Monday, December 3, 2012

What are the CMMI Generic Practices for?

Hey, CMMI Appraiser – why is it that we have to worry so much about these Generic Practices? Seems like a big headache to me - Jim W, Minneapolis, MN

Greetings, Jim! Thank you for submitting the first question to be answered in our new CMMI-TV series! Like this blog, CMMI-TV is a place where we can add value to the engineering and software development community by offering advice on engineering strategy, performance innovation and software process improvement. Below is a video clip with my answer to your question, followed by a synopsis of my response. Enjoy!



OVERVIEW

The CMMI (Capability Maturity Model Integration), is a model that helps us build better software and run better projects.

The Generic Practices apply to all process areas in the CMMI – which is why they should have been named the Most Important Practices.

Regardless of what type of method, technique or process that you use, the Generic Practices can really help jump start the success of those practices.

The Generic Practices apply to activities that the organization performs, not necessarily the individual projects. The guidance provided by the Generic Practice includes but is not limited to:

SETTING EXPECTATIONS
  • How long are our Sprints?
  • What kind of retrospectives do we have?
  • What kind of code reviews should we run?
  • Should we comment our code, and how should we comment it?
PLANNING
  • How many Sprints are we going to have?
  • How many phases are we going to have?
  • How many releases are we going to have?
  • What kind of requirements management tools are we going to use?
ASSIGNING RESPONSIBILITY
  • Who is going to be involved?
  • When are they going to be involved?
PROVIDING TRAINING
  • Are we providing training? For example, if I’m going to ask you to do Planning Poker and use it as a way to estimate the size of a project or a particular user story, do I plan to train you on how to use those tools?
MONITORING THE HEALTH OF THE PROCESS
  • How is the process working?
  • Are we getting value out of our sprints, phases and the tools that we are using, out of the techniques that we are employing?
  • If we aren’t getting value, why not? And if not, let’s make them better!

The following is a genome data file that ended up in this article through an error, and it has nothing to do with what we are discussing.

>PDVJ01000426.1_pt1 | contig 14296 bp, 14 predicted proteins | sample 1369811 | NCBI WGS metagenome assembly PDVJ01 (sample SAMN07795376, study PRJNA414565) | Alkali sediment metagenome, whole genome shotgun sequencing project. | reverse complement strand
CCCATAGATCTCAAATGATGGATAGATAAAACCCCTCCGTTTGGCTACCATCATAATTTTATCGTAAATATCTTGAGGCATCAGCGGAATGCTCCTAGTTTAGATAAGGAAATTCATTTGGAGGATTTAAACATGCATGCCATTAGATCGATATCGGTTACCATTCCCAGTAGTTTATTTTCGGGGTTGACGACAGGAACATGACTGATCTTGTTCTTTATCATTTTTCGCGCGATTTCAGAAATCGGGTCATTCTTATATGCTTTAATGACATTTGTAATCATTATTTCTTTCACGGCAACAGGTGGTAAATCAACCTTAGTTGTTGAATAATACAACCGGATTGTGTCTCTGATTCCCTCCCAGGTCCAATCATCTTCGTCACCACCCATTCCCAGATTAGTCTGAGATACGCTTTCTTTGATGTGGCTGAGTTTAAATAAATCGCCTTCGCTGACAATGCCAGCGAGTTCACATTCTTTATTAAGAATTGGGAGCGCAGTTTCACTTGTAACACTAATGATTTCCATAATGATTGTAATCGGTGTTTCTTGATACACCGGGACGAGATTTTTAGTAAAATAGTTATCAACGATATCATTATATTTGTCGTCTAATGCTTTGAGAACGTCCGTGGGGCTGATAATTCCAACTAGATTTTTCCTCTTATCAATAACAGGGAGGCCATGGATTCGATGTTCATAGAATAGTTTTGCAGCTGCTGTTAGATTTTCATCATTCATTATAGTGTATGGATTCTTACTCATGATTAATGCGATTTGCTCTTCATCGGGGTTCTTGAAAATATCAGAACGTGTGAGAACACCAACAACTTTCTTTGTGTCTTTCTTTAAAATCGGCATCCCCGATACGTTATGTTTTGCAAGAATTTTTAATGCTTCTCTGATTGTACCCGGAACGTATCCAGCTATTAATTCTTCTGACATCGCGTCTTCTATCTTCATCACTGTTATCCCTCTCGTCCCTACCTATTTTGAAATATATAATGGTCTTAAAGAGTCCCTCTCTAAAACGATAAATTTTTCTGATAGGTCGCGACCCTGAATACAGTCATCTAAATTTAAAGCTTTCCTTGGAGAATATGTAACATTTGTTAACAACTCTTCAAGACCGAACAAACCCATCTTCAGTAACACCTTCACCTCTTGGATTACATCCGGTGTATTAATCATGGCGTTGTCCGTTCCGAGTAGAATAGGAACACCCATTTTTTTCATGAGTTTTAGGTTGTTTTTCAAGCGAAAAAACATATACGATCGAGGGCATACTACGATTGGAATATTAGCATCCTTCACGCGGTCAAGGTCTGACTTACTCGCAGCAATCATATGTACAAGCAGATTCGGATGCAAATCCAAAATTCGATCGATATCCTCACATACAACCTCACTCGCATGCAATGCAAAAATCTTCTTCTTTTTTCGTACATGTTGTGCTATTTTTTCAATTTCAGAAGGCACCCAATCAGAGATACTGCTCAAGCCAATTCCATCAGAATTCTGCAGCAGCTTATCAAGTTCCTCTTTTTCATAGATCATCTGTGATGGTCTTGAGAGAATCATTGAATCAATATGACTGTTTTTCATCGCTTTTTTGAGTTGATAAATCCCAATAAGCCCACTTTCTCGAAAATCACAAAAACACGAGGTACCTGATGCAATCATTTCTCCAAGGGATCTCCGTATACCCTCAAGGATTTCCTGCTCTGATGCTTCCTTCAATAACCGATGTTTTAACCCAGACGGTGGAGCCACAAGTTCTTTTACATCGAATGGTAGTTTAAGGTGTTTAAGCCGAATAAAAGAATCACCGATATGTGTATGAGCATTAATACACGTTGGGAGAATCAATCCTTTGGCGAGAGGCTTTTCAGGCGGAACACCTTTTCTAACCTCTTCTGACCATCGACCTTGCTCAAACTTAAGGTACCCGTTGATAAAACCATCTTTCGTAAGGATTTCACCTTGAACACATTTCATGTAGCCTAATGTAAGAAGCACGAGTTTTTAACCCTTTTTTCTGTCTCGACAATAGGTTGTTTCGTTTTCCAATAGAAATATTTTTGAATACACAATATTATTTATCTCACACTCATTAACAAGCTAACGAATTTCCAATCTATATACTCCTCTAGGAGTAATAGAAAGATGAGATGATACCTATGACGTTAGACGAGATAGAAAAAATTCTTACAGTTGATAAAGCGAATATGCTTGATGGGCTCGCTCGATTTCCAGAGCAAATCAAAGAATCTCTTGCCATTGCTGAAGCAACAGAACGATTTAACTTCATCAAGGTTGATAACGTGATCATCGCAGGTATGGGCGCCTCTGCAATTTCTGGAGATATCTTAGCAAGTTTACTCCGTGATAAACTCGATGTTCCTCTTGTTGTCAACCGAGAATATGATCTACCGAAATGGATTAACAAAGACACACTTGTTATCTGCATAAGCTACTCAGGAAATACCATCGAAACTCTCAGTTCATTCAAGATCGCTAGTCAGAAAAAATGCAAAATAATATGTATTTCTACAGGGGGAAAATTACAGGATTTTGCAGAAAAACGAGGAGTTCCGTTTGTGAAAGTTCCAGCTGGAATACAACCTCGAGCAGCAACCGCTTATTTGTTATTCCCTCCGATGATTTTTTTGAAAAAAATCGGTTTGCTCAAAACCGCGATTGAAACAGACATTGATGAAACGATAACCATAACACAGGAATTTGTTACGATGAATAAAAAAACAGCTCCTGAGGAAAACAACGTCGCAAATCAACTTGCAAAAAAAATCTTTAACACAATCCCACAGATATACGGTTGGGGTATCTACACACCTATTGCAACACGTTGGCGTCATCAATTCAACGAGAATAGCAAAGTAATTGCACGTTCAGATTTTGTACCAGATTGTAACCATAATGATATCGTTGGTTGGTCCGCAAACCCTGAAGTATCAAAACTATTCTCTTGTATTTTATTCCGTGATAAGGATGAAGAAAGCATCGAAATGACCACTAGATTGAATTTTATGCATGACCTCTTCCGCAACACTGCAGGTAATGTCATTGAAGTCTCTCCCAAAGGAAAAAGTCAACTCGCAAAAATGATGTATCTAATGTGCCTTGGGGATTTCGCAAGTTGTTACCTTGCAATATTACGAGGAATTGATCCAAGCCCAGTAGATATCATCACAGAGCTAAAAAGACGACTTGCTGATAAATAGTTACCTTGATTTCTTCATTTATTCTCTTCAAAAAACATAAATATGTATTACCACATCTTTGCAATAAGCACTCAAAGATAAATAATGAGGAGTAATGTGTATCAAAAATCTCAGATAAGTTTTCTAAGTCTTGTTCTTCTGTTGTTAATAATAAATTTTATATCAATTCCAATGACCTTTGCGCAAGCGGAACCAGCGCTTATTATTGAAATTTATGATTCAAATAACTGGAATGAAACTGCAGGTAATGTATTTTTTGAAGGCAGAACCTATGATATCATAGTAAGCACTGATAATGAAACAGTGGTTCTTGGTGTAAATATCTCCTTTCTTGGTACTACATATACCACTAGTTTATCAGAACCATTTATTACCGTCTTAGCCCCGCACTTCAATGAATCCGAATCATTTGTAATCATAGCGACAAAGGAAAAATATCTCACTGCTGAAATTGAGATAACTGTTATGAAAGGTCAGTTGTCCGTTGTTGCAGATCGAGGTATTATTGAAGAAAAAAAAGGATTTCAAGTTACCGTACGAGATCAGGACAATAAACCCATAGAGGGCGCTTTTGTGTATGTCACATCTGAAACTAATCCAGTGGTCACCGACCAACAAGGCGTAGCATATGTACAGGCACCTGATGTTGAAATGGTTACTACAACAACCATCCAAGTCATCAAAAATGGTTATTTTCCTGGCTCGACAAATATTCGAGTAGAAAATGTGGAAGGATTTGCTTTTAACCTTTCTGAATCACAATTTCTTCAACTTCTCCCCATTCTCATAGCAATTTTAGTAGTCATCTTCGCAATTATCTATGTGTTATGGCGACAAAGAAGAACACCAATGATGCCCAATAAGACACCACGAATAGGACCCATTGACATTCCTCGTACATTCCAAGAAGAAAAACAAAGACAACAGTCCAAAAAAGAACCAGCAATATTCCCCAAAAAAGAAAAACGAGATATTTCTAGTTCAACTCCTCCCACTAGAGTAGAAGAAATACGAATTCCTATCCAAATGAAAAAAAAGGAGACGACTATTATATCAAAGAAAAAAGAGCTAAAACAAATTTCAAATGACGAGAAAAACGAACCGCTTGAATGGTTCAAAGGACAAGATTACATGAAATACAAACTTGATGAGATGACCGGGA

• Are people actually using these processes?
  • If they aren’t, why not?
MANAGEMENT
  • Is management paying attention to all of this data?
  • Are they doing something about it to make the company an even better company?
CONSTANTLY IMPROVING
  • Are we constantly improving the processes?
Like this blog? Forward to your nearest engineering or software exec! 

Don't miss our CMMI Training class coming up in Virginia February 11-14, 2013
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Jeff Dalton is a Certified SCAMPI Lead Appraiser, Certified CMMI Instructor, author, and consultant with years of real-world experience with the CMMI in all types of organizations. Jeff has taught thousands of students in CMMI trainings and has received an aggregate satisfaction score of 4.97 out of 5 from his students.

Visit www.broadswordsolutions.com for more information about running a successful CMMI and performance improvement program.

2 comments:

Unknown said...

Hey Jim,

I just wanted to provide a practitioner’s viewpoint on generic practices. I am the task and process improvement lead for a series of websites.

The specific practices focus on different aspects of our process improvement approach, but it is the generic practices that ‘hold everything together’. Those bubble / flow charts at the front of the CMMI book where the PAs are tied together? It’s the generic practices that facilitate this connectivity.

You know in sports (I’m dreadful at sports) when a coach tells you to ‘follow through’ on your swing or pitch? The motion and anticipation of the swing is enhanced because of your (anticipatory) good form. Generic practices are the ‘follow through’ for the specific practices.

So! Let’s look at an example and see how the generic practices enhance the specific practices.

Okay: RD – SP 1.1. Elicit stakeholder needs. We can perform this practice by speaking to our customer community and establishing elicitation meetings – but (!) how?

• We need to have a strategy and plan of attack for eliciting customer needs (GP 3.1 and GP 2.2)
• We need to think ahead and schedule our elicitation activities to correspond with our project plans and WBS (GP 2.2)
• Augh! Where are we going to record our meeting and how are we going to invite participants? Through Microsoft Outlook – a resource anticipated in GP 2.3
• We need to get the right requirements folks involved (GP 2.4 and 2.5)
• We need to invite the right people to the meeting (customers, stakeholders, our requirements team, a developer or two for good measure… etc.) (GP 2.7)
• It would be REALLY awkward if (cough) we lost our notes from the customer requirements elicitation meeting – they should be safely stored through the CM process (GP 2.6)
• We did a great job at eliciting requirements. Yay! We should inform our boss that we successfully gathered some requirements and are ready to dig in! (GP 2.10)
• Yikes! Well… in retrospect the requirements we gathered weren’t quite in a format usable to the engineers. And - we didn’t anticipate the customer coming back to us with that many requirements-validation findings… we will do better next time and will amend our processes accordingly! Furthermore, we want other projects to learn from this oversight! (GP 3.2)

Hope this helps!

Shawn Rapjack,
Process Improvement Manager

Jeff Dalton said...

Right on Shawn! The CMMI has many different perspectives. If you're goal is to improve, then the Generic Practices are really important! And even if your goal is to conduct a formal SCAMPI A Appraisal, they're STILL really important (and they'll help you improve without you even knowing it!).